Microphones and YOU!

Robert Cat

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Howdy there, WWRP. This is my first post on the forums that would be considered Off-Topic.

I am here today to give a brief rundown and what to look for in a microphone. My background is pretty simple: I work in the musical instrument and professional audio retail industry. I have assisted many in this server with sound troubleshooting as well as seeking the best microphone for their voice and budget.

Not a whole lot of people really understand how microphones really work and even less understand terminology behind audio equipment. I am here to help you.

Definitions
I will start this off with some brief terminology that will help you understand some common things when you are looking to help your sound:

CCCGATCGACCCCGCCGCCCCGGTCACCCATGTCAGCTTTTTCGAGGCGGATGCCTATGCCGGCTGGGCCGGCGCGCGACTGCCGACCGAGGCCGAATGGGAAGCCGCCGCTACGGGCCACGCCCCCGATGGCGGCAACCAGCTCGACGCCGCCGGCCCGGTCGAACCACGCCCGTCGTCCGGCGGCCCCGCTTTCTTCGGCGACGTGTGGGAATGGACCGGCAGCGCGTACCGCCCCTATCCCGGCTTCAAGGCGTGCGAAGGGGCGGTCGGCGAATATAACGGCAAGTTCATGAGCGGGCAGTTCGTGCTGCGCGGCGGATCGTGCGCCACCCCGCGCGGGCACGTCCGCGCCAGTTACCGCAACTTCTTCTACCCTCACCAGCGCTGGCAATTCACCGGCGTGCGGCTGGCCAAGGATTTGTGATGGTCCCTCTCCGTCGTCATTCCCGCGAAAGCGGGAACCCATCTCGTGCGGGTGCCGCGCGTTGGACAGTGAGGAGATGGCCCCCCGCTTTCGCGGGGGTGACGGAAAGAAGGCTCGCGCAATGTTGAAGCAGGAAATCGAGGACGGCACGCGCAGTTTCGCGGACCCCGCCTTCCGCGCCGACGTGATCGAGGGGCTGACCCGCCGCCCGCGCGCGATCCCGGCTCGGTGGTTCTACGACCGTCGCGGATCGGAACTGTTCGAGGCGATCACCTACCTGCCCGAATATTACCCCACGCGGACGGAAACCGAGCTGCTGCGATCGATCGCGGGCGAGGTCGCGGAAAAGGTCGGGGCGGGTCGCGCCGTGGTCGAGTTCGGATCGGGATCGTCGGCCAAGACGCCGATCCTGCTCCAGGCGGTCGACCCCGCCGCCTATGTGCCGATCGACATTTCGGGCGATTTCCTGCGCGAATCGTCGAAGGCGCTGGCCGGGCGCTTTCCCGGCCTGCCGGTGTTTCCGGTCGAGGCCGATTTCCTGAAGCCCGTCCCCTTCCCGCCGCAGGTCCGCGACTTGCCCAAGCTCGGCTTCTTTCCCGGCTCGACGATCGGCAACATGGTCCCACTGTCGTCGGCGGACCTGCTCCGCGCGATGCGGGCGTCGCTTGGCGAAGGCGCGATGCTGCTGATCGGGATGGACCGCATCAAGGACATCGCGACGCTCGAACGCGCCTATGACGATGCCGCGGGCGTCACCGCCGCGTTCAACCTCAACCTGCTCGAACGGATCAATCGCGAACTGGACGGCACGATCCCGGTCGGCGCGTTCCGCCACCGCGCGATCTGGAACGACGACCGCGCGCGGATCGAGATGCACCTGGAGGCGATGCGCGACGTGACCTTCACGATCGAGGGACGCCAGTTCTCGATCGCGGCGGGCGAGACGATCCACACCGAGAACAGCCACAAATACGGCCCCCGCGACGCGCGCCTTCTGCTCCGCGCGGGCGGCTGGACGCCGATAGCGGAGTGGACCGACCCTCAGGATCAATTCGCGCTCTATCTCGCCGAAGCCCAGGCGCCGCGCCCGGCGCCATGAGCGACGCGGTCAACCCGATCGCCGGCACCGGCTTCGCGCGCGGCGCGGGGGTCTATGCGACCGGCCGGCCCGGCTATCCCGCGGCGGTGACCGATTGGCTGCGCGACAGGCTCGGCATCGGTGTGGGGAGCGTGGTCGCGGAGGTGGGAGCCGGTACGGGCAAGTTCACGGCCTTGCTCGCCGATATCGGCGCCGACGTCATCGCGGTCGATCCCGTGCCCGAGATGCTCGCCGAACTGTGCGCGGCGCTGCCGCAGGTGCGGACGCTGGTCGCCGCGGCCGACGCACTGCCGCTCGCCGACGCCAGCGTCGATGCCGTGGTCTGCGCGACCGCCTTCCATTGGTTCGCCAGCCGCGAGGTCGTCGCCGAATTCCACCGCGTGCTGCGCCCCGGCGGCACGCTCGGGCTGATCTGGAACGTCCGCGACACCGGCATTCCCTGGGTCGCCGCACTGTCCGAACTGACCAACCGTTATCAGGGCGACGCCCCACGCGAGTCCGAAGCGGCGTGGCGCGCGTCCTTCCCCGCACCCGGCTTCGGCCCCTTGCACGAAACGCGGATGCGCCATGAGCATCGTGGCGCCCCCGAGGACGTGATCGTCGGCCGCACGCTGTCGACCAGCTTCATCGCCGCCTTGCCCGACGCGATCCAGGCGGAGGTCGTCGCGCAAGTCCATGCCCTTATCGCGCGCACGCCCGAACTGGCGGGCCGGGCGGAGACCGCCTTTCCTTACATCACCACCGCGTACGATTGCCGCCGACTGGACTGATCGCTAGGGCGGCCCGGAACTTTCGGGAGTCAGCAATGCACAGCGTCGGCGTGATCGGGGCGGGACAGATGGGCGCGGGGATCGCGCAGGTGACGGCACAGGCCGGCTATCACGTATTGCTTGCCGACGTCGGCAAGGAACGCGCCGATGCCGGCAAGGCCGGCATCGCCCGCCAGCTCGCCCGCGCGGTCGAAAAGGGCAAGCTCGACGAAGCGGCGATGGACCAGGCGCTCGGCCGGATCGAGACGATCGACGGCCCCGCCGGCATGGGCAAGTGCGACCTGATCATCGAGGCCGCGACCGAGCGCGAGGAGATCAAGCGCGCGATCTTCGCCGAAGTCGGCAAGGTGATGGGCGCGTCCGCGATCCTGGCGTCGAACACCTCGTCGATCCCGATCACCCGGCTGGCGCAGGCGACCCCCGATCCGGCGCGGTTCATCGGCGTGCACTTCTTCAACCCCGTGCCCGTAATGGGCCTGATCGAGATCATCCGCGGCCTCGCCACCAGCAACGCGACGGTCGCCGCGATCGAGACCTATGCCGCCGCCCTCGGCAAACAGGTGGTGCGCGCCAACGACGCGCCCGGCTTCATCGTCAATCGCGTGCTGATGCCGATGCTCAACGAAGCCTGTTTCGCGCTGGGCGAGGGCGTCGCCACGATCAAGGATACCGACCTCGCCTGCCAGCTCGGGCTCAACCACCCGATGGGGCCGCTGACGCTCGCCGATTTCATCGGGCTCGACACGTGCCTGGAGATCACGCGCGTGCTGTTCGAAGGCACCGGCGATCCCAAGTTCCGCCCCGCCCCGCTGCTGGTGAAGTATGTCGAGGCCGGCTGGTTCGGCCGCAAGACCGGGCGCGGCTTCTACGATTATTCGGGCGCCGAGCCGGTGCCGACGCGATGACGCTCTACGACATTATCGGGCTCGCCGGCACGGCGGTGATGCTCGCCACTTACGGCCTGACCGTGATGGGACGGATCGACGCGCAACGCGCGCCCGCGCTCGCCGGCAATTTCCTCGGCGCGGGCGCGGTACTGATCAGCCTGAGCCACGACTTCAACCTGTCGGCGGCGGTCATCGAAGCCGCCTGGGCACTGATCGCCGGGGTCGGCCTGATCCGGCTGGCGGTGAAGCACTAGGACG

• Acoustics: This word essentially means the area in which you are speaking and how the sound travels around it.

  • Clipping: This occurs when you are overloading the circuitry of the microphone. To put it plainly, clipping is when you are talking REALLY LOUD and your microphone sounds like a toaster (think a public Garry's Mod RP server... if you know, you know).

  • Active Microphone: These style microphones require +48v of phantom power from either a mixer or an audio interface. These microphones are typically tube driven or at the very least, emulate a tube microphone which gives it a warmer sound that plays well with deep voices.

  • Passive Microphones: These microphones do not require any sort of phantom power. Typically, plug and play into any mixer or interface.